the metro 
When I was a teenager in the early ’70s, marijuana was illegal everywhere, yet anyone who wanted to smoke it usually did so anyhow. The magical plant has mind-altering properties, thanks to a substance known as THC for short. In those days, ‘head shops’ were all over, including shopping malls. It was where you could get blacklight posters, lava lamps, incense (popular favorite: patchouli) and paraphernalia used to smoke pot. You only got in trouble if, upon official inspection, it was determined you actually used it for its designated purpose. Fast forward to right now. Recreational marijuana use is legal in many states, including Oregon, California and Colorado, but not (yet) in our very red Show-Me State. Still, CBD, a pain-relieving chemical also derived from the hemp plant, has become a commodity in advance of the likelihood that ‘real’ pot will be legal, even here, sooner rather than later. Stores are cropping up everywhere, and not just in hip, urban neighborhoods like South Grand or The Delmar Loop. To wit: LEAF & CO., which opened in all caps early this month at Saint Louis Galleria. Within the ‘O’ is a marijuana leaf. Now defunct as such, the head shop—especially in a mall environment—looked off-limits. It sure smelled nice, what with all of that incense burning. And the music was great. I’m sure it’s all that at LEAF & CO., too, except we’re talking about pain ‘releaf’ here, not taking a trip without leaving the barn. LEAF & CO. has many bases covered. Like partnering with other companies for CBD yogurt and cocktails. All I can add here is, What hath we almost wrought?

Touhill Performing Arts Center on the UMSL campus in north St. Louis is one of the finest entertainment venues in the metro. There, I’ve seen performances by the Buddy Rich Big Band, Harry Connick Jr. when he was a whippersnapper, and Eric Idle of the absurd British comedy troupe Monty Python. But I never took in a performance by students of the UMSL Department of Theatre and Cinema Arts. By the time you read this, it almost will have ceased to exist. This weekend is the last time students of theater and cinema at UMSL will put on a performance. After two final shows this Saturday and Sunday of From Jimmy, to America: An Ode to James Baldwin, the department will be no more. Performances at UMSL, from the popular speaker series to music and dance, will continue as scheduled. This is not the first time the university has nixed a program. In the spring of 2016, the dance program was eliminated due to low enrollment. Another rationale, a university spokesman said at the time, was a campus-wide effort to cut costs. As of press time, officials had not returned a message from T&S seeking reasons why the theater department is closing down.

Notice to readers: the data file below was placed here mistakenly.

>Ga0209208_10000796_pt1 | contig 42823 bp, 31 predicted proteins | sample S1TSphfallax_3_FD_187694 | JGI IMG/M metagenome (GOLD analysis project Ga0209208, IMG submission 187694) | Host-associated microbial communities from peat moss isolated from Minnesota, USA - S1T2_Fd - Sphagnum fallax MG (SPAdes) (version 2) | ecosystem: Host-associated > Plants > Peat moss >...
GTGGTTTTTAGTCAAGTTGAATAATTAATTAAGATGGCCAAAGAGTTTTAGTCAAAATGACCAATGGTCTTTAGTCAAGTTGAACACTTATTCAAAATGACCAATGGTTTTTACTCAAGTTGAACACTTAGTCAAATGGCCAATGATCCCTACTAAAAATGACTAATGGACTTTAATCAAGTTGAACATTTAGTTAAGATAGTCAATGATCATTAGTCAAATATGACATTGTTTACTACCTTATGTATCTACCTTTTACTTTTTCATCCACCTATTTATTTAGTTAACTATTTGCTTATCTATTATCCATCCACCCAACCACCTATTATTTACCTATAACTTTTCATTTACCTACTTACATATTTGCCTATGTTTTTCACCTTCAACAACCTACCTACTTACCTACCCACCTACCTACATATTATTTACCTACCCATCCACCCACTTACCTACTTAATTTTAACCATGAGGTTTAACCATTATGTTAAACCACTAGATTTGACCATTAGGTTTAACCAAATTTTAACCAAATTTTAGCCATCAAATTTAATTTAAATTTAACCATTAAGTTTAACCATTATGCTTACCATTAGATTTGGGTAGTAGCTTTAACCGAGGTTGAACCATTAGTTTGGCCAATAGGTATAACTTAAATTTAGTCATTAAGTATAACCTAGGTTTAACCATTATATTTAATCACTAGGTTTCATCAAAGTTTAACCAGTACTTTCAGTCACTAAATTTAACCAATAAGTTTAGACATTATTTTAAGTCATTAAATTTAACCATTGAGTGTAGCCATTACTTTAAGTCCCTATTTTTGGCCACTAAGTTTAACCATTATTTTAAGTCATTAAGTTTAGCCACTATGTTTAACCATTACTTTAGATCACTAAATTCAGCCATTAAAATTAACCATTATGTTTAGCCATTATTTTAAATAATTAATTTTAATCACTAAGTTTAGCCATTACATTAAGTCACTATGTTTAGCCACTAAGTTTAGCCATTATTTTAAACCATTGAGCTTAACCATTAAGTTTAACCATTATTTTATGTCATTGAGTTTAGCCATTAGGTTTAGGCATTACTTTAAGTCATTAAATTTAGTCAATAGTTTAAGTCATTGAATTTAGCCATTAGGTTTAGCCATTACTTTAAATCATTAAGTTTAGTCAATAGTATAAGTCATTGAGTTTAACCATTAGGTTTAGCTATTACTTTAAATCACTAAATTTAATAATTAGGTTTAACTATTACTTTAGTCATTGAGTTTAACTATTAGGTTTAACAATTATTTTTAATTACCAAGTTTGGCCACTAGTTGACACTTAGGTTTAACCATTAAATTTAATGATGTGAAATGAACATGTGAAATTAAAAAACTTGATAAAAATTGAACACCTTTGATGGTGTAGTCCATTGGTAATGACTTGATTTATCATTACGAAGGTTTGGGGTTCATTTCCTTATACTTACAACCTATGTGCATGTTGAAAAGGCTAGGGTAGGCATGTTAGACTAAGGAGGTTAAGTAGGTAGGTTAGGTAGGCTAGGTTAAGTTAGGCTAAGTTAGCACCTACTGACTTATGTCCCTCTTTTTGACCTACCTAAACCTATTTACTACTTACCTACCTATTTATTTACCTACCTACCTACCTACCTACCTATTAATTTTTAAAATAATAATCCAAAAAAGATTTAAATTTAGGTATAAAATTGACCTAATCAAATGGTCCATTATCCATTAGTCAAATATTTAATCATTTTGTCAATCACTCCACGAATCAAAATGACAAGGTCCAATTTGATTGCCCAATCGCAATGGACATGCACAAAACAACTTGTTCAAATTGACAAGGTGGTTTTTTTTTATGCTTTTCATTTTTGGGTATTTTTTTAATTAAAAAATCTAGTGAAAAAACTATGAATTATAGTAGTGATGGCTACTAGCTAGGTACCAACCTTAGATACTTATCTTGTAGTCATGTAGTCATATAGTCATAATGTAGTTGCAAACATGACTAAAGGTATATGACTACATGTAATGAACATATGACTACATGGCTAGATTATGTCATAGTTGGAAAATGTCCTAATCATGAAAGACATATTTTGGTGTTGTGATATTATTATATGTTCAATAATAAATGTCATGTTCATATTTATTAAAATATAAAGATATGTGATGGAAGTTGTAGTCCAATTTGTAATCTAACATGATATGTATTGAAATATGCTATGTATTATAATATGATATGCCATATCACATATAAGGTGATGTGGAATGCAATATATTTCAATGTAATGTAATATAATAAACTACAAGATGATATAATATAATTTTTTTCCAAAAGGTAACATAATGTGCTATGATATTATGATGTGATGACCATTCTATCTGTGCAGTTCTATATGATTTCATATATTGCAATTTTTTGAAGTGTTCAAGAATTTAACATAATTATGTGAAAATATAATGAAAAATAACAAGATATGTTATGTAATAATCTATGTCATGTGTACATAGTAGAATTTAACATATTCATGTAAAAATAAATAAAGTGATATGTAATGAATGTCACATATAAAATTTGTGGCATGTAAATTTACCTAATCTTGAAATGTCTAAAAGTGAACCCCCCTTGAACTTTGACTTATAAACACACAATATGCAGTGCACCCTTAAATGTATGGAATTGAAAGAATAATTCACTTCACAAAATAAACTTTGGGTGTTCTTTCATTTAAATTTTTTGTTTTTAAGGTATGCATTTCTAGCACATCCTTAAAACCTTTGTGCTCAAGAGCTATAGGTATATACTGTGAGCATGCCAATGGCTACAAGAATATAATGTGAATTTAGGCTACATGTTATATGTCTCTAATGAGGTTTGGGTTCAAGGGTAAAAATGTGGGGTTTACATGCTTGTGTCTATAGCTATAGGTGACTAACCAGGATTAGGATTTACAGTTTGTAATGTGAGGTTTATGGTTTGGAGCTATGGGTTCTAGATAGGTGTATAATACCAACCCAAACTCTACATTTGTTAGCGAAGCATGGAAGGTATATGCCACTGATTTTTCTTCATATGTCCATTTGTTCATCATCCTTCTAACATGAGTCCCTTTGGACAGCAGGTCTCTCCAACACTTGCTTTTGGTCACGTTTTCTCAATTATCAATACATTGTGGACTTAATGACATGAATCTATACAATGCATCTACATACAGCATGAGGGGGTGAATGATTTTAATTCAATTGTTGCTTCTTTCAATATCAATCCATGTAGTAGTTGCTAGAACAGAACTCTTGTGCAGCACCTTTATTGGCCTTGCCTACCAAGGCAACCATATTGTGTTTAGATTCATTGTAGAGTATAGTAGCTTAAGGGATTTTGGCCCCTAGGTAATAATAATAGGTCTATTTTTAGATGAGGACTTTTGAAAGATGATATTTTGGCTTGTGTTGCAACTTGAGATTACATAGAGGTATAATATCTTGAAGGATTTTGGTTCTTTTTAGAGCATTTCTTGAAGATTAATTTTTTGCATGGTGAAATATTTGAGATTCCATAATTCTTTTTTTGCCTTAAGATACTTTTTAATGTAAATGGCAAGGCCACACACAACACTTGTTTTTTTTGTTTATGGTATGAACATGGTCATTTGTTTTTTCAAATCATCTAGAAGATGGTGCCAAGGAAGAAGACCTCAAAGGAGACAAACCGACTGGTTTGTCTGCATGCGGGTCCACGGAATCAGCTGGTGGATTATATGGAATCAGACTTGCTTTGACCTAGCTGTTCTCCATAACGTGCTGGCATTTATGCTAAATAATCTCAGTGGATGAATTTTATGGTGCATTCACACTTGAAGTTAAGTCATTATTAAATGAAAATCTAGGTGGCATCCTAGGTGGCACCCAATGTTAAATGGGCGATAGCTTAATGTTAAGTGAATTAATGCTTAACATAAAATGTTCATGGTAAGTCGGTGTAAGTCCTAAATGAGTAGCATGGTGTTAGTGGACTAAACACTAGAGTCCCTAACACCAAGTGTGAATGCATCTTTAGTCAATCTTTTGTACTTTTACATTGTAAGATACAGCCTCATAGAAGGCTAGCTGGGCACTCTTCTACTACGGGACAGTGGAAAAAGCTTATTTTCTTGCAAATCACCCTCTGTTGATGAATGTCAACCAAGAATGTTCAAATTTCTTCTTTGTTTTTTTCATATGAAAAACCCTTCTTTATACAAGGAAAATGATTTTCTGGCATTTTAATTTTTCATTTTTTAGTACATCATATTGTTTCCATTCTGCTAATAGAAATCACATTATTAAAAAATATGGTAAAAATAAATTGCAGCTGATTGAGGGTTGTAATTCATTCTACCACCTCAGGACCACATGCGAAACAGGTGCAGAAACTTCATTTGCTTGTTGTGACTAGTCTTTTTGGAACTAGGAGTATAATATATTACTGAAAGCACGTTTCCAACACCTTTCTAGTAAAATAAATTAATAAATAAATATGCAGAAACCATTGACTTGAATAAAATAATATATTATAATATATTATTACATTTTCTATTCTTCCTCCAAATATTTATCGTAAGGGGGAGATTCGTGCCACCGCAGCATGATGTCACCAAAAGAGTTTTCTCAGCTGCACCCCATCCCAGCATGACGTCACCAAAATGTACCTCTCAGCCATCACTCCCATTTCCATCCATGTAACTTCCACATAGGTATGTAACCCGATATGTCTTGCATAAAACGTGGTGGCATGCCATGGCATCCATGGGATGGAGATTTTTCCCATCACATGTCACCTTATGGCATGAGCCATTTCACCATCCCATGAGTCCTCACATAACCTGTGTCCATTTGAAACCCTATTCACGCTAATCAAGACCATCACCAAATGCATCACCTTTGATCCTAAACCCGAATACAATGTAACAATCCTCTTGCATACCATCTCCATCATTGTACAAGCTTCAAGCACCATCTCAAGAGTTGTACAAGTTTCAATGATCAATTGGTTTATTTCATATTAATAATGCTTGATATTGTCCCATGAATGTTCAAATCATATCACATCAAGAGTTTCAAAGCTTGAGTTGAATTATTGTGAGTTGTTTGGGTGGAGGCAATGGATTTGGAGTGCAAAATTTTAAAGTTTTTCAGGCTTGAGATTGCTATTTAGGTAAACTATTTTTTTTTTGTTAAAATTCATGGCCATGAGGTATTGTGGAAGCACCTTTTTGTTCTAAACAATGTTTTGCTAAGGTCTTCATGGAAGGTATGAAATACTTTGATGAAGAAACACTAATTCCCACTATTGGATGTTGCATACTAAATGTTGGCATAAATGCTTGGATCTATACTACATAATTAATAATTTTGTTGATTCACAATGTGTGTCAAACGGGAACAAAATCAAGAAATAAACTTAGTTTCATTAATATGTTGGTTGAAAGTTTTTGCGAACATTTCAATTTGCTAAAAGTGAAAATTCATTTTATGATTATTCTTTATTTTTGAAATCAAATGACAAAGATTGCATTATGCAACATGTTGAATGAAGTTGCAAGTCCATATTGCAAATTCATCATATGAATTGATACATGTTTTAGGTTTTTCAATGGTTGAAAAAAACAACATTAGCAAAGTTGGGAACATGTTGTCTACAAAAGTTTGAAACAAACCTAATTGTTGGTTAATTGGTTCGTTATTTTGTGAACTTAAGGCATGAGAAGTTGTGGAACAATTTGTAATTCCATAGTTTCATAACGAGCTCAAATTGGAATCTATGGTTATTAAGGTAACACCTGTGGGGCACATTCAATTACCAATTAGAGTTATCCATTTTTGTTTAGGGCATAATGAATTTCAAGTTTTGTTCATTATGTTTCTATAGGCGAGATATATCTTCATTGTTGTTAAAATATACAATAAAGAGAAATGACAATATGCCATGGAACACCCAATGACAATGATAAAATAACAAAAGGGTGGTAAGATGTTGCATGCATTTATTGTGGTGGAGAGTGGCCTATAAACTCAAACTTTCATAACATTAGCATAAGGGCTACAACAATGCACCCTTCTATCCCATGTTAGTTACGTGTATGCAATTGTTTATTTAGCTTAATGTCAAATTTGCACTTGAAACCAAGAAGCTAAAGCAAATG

st. louis 
Sports ain’t just for sport, as we in the StL know all too well. But either we just don’t know how to hold onto the ball, or Kroenke. Wait—what was that awful noise? It sounded like a hippo grunt, and started with a ‘k.’ Oh, it’s the odious last name of Rams owner Stan Kroenke. For those with a short memory, the Rams are a football team that formerly played here and even won a Super Bowl. Well, Kroenke thought he could just up and move our kinda, sorta beloved team to L.A. He’s like the husband who really doesn’t want to be married to that stable, dependable woman and leaves her for the flighty, noncommittal type. Well, in this long, drawn-out case—with court filing after court filing, it really is like a messy divorce—a panel of judges has struck down Kroenke’s latest shenanigan. He contends that a 1995 agreement about relocation allows for arbitration; any disagreement over the team’s vamoose to L.A. in 2016 makes everything just fine in Kroenke World. ‘Uh-uh,’ the court said on the first go-round. In the appeal, the response was ‘uh-uh’ again. In denying the request for arbitration, the appeals panel reportedly stated that the applicable rules for arbitration “aren’t a time machine.” In 2017, our town’s visitors and convention authority and the county sued Kroenke and everyone else associated with the Rams, except the team itself, for breach of contract, unjust enrichment, fraudulent misrepresentation and tortious interference. In this case, tortious also is tortuous. Could this case conceivably last as long as anything in D.C. is right now? I’m hoping still to be a relatively middle-aged man who gets to see Kroenke spanked, to the tune of some multiple of $1 billion.